As used herein, the phrase “at least one of” preceding a series of items, with the term “and” or “or” to separate any of the items, modifies the list as a whole, rather than each member of the list (i.e., each item). The phrase “at least one of does not require selection of at least one of each item listed; rather, the phrase allows a meaning that includes at least one of any one of the items, and/or at least one of any combination of the items, and/or at least one of each of the items. By way of example, the phrases “at least one of A, B, and C” or “at least one of A, B, or C” each refer to only A, only B, or only C; any combination of A, B, and C; and/or at least one of each of A, B, and C.

The functions described herein may be implemented in software or firmware being executed by hardware. The functions may be stored as one or more instructions on a computer-readable medium. The terms “computer-readable medium” or “computer-program product” refer to any tangible storage medium that can be accessed by a computer or a processor. By way of example, and not limitation, a computer-readable medium may include RAM, ROM, EEPROM, CD-ROM or other optical disk storage, magnetic disk storage or other magnetic storage devices, or any other medium that can be used to carry or store desired program code in the form of instructions or data structures and that can be accessed by a computer. Disk and disc, as used herein, includes compact disc (CD), laser disc, optical disc, digital versatile disc (DVD), floppy disk and Blu-ray® disc where disks usually reproduce data magnetically, while discs reproduce data optically with lasers. It should be noted that a computer-readable medium may be tangible and non-transitory. The term “computer-program product” refers to a computing device or processor in combination with code or instructions (e.g., a “program”) that may be executed, processed or computed by the computing device or processor. As used herein, the term “code” may refer to software, instructions, code or data that is/are executable by a computing device or processor.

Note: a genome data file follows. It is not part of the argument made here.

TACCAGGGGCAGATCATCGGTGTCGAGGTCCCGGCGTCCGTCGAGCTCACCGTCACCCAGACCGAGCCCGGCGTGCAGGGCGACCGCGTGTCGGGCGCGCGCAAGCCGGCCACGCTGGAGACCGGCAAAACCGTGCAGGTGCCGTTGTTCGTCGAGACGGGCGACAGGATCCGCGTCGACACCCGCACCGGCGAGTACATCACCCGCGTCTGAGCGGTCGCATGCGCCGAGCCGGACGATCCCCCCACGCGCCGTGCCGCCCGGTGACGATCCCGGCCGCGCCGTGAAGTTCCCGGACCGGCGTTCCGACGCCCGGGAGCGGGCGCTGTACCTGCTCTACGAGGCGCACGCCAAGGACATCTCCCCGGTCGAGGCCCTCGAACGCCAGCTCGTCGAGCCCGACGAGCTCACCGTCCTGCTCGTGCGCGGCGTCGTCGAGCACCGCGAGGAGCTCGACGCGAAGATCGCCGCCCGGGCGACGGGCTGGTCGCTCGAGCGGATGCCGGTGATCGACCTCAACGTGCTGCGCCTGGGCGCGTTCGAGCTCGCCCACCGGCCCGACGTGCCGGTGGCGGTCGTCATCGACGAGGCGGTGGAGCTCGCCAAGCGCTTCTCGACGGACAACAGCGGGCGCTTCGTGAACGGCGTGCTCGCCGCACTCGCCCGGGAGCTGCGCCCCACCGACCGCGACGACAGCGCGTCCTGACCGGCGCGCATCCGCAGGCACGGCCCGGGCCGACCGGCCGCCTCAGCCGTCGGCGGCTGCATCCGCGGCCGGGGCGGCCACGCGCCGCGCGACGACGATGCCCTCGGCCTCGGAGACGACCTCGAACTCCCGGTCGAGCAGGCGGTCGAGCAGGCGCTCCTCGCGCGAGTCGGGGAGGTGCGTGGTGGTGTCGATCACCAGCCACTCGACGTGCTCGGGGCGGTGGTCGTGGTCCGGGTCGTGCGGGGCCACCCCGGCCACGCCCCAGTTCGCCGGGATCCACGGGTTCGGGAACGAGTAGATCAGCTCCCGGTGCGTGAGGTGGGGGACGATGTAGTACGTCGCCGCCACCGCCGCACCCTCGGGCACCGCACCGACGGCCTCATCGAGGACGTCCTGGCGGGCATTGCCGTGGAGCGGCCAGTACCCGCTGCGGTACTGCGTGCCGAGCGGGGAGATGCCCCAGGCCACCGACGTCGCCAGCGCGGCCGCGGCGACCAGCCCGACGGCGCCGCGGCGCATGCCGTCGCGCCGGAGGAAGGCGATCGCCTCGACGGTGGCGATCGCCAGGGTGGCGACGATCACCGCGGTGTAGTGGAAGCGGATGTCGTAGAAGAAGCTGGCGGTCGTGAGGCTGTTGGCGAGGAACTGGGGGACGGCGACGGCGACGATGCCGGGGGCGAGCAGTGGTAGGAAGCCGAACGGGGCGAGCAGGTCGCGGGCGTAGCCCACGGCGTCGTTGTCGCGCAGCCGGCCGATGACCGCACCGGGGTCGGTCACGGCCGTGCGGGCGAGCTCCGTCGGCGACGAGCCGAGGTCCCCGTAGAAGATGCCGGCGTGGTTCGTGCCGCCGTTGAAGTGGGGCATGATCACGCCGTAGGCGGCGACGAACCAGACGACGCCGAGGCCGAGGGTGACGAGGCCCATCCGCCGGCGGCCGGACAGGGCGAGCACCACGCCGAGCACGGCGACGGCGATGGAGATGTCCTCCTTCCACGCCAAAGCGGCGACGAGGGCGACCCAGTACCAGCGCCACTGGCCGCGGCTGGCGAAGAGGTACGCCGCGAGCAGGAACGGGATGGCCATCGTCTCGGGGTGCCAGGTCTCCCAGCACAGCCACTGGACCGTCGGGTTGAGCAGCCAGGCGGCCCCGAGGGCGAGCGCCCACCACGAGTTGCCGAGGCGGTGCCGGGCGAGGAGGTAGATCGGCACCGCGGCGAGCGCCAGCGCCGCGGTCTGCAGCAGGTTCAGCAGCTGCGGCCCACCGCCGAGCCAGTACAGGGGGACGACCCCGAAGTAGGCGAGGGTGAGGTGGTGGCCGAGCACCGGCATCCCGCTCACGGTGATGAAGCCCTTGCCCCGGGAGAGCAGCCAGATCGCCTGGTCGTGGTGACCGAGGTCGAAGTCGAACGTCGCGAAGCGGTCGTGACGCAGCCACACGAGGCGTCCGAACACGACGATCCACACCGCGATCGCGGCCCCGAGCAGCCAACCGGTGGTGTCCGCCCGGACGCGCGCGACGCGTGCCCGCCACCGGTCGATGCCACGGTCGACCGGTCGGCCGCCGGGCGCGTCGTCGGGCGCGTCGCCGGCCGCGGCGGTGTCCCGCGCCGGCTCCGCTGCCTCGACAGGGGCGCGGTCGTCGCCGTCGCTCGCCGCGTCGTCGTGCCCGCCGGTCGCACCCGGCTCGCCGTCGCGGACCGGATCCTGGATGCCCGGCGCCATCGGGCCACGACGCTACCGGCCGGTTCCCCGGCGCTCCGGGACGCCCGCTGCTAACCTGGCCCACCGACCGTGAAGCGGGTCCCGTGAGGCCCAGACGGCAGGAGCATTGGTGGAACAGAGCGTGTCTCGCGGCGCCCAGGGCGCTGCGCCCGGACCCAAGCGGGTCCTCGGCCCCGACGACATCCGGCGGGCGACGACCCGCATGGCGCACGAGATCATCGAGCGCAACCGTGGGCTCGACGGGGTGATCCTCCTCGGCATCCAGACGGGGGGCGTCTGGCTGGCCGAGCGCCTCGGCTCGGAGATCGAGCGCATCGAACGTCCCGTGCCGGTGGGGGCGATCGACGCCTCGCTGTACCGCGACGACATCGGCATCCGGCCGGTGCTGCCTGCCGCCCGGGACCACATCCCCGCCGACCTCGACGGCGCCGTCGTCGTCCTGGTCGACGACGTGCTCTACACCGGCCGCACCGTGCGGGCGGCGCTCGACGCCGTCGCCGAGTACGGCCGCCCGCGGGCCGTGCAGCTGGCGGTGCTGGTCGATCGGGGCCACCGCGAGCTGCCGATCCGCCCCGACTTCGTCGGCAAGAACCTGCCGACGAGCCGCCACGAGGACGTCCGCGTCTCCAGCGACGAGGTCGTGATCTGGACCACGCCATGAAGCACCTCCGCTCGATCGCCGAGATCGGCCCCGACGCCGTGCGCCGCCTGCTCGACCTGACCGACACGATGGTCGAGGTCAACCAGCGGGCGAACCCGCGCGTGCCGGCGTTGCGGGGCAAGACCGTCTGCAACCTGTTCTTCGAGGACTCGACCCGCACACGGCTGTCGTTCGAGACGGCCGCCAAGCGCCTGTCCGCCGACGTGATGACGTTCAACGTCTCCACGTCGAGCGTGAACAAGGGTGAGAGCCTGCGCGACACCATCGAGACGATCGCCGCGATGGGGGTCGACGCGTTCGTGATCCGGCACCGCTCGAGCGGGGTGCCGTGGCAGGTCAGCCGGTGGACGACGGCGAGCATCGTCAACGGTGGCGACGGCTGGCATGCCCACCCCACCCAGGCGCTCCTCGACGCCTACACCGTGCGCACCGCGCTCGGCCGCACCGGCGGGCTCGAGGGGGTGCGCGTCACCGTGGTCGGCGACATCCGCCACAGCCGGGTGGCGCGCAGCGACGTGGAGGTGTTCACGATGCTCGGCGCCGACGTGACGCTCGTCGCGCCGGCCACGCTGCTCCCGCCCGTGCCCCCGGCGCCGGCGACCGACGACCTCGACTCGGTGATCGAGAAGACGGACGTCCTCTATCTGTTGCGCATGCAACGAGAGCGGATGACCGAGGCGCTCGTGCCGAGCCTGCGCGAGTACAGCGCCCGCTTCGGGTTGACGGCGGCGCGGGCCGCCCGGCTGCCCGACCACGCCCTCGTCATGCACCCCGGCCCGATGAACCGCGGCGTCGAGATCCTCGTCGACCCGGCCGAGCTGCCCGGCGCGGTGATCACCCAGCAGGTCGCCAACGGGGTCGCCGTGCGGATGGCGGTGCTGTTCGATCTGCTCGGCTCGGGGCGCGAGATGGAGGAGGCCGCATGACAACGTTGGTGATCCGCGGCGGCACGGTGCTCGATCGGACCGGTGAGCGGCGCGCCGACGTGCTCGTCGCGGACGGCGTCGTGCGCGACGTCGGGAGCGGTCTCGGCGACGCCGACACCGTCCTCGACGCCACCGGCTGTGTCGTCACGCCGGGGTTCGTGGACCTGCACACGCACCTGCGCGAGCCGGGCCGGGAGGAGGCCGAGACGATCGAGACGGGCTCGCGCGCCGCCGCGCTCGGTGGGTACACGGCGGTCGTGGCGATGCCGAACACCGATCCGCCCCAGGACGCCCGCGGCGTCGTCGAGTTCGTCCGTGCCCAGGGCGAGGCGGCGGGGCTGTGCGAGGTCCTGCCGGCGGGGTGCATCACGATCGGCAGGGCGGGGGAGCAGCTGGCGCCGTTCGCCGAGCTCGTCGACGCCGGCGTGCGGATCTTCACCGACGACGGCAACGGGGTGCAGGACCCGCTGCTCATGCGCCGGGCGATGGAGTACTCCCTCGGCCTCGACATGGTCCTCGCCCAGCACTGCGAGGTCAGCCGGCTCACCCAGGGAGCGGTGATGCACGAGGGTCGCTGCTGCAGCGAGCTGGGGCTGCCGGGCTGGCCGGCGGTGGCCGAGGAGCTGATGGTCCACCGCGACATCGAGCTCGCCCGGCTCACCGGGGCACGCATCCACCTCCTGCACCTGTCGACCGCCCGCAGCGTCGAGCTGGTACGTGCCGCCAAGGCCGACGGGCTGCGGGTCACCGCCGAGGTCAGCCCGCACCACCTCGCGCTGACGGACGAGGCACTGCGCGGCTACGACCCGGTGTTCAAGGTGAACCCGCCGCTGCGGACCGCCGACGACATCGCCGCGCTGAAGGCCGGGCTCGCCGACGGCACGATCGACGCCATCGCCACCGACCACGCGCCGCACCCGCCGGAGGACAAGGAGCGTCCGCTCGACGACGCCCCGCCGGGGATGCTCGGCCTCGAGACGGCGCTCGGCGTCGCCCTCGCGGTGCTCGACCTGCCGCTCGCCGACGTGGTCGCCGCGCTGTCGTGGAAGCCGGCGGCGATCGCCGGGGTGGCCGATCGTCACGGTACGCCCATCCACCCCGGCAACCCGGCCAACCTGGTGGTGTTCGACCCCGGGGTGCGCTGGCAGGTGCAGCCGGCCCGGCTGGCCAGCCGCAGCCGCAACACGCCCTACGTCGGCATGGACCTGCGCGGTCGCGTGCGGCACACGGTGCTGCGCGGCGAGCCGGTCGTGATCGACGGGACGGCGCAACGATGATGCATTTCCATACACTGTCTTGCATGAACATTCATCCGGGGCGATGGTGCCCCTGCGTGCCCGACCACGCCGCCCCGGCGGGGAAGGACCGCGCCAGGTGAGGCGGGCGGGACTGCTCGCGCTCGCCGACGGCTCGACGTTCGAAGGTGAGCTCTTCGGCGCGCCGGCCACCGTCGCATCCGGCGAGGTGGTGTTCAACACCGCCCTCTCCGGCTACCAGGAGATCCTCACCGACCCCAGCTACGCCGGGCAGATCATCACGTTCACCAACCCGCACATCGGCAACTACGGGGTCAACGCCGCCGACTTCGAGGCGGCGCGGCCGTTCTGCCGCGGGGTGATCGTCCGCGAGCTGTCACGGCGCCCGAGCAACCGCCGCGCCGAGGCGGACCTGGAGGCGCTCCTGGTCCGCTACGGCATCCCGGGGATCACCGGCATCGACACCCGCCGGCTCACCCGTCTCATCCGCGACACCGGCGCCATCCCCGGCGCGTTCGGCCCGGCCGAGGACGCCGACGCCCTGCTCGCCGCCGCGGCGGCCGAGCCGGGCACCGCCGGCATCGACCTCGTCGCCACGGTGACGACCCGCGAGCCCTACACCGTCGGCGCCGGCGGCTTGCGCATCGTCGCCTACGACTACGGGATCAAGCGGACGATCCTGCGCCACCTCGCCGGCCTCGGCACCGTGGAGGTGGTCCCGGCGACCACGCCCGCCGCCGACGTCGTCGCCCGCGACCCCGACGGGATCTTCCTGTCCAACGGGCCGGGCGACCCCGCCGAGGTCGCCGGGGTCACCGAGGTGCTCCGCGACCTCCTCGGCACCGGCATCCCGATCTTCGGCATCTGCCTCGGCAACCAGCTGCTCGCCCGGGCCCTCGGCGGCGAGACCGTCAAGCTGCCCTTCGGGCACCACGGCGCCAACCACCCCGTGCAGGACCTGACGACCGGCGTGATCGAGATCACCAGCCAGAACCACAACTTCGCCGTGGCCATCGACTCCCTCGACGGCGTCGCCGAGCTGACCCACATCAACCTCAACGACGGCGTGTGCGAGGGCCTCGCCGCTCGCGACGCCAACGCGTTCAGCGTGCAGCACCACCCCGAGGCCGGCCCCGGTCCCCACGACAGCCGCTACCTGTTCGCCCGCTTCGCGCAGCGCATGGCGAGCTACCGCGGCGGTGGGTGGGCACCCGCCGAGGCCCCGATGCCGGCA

Software or instructions may also be transmitted over a transmission medium. For example, if the software is transmitted from a website, server, or other remote source using a coaxial cable, fiber optic cable, twisted pair, digital subscriber line (DSL), or wireless technologies such as infrared, radio, and microwave, then the coaxial cable, fiber optic cable, twisted pair, DSL, or wireless technologies such as infrared, radio, and microwave are included in the definition of transmission medium.

The methods disclosed herein comprise one or more steps or actions for achieving the described method. The method steps and/or actions may be interchanged with one another without departing from the scope of the claims. In other words, unless a specific order of steps or actions is required for proper operation of the method that is being described, the order and/or use of specific steps and/or actions may be modified without departing from the scope of the claims.

Further, it should be appreciated that modules and/or other appropriate means for performing the methods and techniques described herein, such as those illustrated by FIG. 2, FIG. 3, FIG. 5, and FIG. 6 can be downloaded and/or otherwise obtained by a device. For example, a device may be coupled to a server to facilitate the transfer of means for performing the methods described herein. Alternatively, various methods described herein can be provided via a storage means (e.g., random access memory (RAM), read-only memory (ROM), a physical storage medium such as a compact disc (CD) or floppy disk, etc.), such that a device may obtain the various methods upon coupling or providing the storage means to the device. Moreover, any other suitable technique for providing the methods and techniques described herein to a device can be utilized.

It is to be understood that the claims are not limited to the precise configuration and components illustrated above. Various modifications, changes and variations may be made in the arrangement, operation and details of the systems, methods, and apparatus described herein without departing from the scope of the claims.